Diagnosed with Autism at the age of three, today Stephen Wiltshire is a well known artist who has an amazing ability to draw accurate representations of cities. When I met him at his London based Gallery, his friendly nature and love for children made a lasting impression on me- as did his drawings. Finding it hard to choose one of his drawings, I opted for a calender featuring twelve of his drawings and got him to autograph it. Many would call him a Savant.



This is a condition where someone with an intellectual or developmental disability has an ability or capacity way beyond what is considered to be the norm. They may have a neurodevelopmental disorder such as ASD, or may have a brain injury.



Rainman is a movie that was released in 1988 and stars famous actors Dustin Hoffman (Rainman) and Tom Cruise (Rainman's brother). The music was by Hans Zimmerman (who is well known in the film industry). The film was advised by Dr Bernard Rimland who is well known in the Autism community for many things including his book in 1963 that debunked the prevailing theory at the time- 'Refridgerator Mother Syndrome'- as the cause of Autism. Rimmland's book wrote about the biological causes of Autism. In the film Rainman Dustin Hoffman plays and adult with Autism who has a remarkable photographic memory. When you tell people that a person has Autism they often immediately think of Rainman, the Savant, and assume all people with Autism are like Rainman.




Athen Burdge with Stephen Wiltshire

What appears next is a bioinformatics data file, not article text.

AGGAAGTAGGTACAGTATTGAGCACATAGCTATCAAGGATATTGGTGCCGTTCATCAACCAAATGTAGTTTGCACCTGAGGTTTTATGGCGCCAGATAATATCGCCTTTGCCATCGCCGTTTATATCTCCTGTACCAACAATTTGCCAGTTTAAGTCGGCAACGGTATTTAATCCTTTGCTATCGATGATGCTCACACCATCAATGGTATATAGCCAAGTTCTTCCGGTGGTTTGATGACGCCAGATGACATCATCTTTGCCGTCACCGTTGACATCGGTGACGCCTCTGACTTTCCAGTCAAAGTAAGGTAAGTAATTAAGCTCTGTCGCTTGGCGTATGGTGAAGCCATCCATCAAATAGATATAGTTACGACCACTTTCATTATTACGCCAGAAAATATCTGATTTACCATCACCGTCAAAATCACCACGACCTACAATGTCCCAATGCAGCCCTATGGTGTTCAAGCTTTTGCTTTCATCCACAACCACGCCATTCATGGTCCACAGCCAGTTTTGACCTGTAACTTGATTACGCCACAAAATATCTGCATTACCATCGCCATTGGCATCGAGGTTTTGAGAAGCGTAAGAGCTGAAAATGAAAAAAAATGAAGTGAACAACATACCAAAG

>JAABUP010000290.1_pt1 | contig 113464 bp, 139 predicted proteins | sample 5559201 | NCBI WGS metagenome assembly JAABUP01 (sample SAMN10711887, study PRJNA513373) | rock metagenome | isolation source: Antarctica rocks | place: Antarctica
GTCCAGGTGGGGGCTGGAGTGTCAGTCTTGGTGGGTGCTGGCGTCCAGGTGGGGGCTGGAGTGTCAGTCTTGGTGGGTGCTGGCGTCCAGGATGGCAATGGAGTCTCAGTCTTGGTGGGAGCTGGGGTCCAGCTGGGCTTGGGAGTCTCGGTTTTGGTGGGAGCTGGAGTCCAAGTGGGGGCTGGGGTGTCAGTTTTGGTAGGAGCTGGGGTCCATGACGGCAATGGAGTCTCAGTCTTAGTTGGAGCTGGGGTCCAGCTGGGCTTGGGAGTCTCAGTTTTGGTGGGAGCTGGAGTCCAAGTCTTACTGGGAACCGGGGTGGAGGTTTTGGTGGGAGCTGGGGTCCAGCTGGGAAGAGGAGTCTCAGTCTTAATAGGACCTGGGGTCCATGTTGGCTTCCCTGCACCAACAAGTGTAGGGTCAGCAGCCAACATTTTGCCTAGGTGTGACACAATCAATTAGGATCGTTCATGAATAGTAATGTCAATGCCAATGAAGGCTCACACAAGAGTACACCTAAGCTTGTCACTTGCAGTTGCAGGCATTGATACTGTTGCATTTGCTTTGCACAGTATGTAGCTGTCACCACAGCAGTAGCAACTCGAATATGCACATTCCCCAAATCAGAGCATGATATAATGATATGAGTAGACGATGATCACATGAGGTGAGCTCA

Savants in the Autism population are as rare as Savants in the rest of the population. It has been found that many people with ASD have what we call 'scattered profiles' which means when they are assessed across all developmental areas and skills they present as above normal and below normal in the various areas. More often than not people with ASD have exceptionally high visual spacial skills. Personally I believe this could be due to the fact that because they often do not understand language or many of the environmental cues around them, they have to rely heavily on what they see to make sense of the world. This could also be the reason the frontal cortex of many people with ASD is overdeveloped- not causing ASD as some have suggested, but rather as a result of using it excessively to try and make sense of the world (the frontal cortices are the problem solving centres of the brain). Some people with ASD develop obsessions, making them engage in that obsession repeatedly for long periods of time. Together with the fact that many people with ASD self isolate because they find people unpredictable and difficult to understand, this engagement in a particular behaviour can lead to exceptional  knowledge in a particular area or exceptional skill set, known as 'splinter skills'. While this is aamazing, unless these capabilities are way beyond the norm, they will not be classified as a Savant. Stephen Wiltshire's level of ability is definitely within the Savant range!

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